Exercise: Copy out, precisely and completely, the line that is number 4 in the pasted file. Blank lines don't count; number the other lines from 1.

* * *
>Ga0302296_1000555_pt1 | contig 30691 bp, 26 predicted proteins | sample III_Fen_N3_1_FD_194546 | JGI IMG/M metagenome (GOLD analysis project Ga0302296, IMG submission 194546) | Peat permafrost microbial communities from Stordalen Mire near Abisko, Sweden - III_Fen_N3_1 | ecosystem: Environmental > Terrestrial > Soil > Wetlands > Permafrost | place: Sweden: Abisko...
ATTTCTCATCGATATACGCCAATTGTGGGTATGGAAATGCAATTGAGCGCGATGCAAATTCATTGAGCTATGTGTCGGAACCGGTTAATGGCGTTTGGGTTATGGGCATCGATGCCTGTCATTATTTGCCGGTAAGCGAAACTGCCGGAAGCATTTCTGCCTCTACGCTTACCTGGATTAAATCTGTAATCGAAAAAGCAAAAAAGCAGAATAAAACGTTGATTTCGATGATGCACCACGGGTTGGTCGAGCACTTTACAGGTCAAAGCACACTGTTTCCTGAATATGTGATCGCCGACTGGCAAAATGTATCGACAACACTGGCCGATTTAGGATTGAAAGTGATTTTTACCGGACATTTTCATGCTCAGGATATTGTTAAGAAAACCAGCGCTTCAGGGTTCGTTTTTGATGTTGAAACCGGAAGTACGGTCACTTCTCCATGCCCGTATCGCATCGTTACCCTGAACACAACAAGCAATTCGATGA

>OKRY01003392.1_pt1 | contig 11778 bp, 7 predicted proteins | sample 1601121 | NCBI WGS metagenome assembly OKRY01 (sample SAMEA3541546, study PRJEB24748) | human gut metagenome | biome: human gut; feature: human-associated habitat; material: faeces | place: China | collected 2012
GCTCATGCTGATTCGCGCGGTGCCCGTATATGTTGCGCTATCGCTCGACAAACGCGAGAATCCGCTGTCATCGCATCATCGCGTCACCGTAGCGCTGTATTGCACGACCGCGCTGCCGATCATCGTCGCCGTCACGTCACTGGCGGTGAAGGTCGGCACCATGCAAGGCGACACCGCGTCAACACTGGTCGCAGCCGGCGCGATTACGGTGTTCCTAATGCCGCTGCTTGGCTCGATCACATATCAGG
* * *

GCTCATGCTGATTCGCGCGGTGCCCGTATATGTTGCGCTATCGCTCGACAAACGCGAGAATCCGCTGTCATCGCATCATCGCGTCACCGTAGCGCTGTATTGCACGACCGCGCTGCCGATCATCGTCGCCGTCACGTCACTGGCGGTGAAGGTCGGCACCATGCAAGGCGACACCGCGTCAACACTGGTCGCAGCCGGCGCGATTACGGTGTTCCTAATGCCGCTGCTTGGCTCGATCACATATCAGG